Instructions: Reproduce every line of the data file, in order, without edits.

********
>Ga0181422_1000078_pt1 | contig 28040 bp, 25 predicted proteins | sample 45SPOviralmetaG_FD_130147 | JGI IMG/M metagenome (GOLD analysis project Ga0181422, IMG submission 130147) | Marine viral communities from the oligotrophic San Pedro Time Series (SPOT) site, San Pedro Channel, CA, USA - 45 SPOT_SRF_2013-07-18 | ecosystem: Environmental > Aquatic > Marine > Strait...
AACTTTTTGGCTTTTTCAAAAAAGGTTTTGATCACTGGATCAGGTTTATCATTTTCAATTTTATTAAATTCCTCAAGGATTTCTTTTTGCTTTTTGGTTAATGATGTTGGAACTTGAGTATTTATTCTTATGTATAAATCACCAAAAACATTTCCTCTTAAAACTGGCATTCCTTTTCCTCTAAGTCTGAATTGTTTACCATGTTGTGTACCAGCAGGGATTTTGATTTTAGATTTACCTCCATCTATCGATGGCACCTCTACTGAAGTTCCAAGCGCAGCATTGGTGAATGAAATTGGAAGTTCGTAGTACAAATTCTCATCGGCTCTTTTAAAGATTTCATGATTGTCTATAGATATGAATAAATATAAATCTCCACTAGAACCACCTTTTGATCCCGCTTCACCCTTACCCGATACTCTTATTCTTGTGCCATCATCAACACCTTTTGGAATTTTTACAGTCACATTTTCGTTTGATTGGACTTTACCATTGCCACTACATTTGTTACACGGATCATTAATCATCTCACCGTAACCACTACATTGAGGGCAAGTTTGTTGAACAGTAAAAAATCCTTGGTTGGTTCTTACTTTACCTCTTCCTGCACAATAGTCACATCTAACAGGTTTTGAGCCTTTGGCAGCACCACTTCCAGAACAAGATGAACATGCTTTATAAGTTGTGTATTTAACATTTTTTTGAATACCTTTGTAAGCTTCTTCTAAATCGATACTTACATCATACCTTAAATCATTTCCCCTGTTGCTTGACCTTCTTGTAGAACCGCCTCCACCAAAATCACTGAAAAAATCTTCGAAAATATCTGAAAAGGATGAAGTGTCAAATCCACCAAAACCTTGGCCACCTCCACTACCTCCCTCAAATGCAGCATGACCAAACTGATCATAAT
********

>Ga0181422_1000078_pt1 | contig 28040 bp, 25 predicted proteins | sample 45SPOviralmetaG_FD_130147 | JGI IMG/M metagenome (GOLD analysis project Ga0181422, IMG submission 130147) | Marine viral communities from the oligotrophic San Pedro Time Series (SPOT) site, San Pedro Channel, CA, USA - 45 SPOT_SRF_2013-07-18 | ecosystem: Environmental > Aquatic > Marine > Strait...
AACTTTTTGGCTTTTTCAAAAAAGGTTTTGATCACTGGATCAGGTTTATCATTTTCAATTTTATTAAATTCCTCAAGGATTTCTTTTTGCTTTTTGGTTAATGATGTTGGAACTTGAGTATTTATTCTTATGTATAAATCACCAAAAACATTTCCTCTTAAAACTGGCATTCCTTTTCCTCTAAGTCTGAATTGTTTACCATGTTGTGTACCAGCAGGGATTTTGATTTTAGATTTACCTCCATCTATCGATGGCACCTCTACTGAAGTTCCAAGCGCAGCATTGGTGAATGAAATTGGAAGTTCGTAGTACAAATTCTCATCGGCTCTTTTAAAGATTTCATGATTGTCTATAGATATGAATAAATATAAATCTCCACTAGAACCACCTTTTGATCCCGCTTCACCCTTACCCGATACTCTTATTCTTGTGCCATCATCAACACCTTTTGGAATTTTTACAGTCACATTTTCGTTTGATTGGACTTTACCATTGCCACTACATTTGTTACACGGATCATTAATCATCTCACCGTAACCACTACATTGAGGGCAAGTTTGTTGAACAGTAAAAAATCCTTGGTTGGTTCTTACTTTACCTCTTCCTGCACAATAGTCACATCTAACAGGTTTTGAGCCTTTGGCAGCACCACTTCCAGAACAAGATGAACATGCTTTATAAGTTGTGTATTTAACATTTTTTTGAATACCTTTGTAAGCTTCTTCTAAATCGATACTTACATCATACCTTAAATCATTTCCCCTGTTGCTTGACCTTCTTGTAGAACCGCCTCCACCAAAATCACTGAAAAAATCTTCGAAAATATCTGAAAAGGATGAAGTGTCAAATCCACCAAAACCTTGGCCACCTCCACTACCTCCCTCAAATGCAGCATGACCAAACTGATCATAAT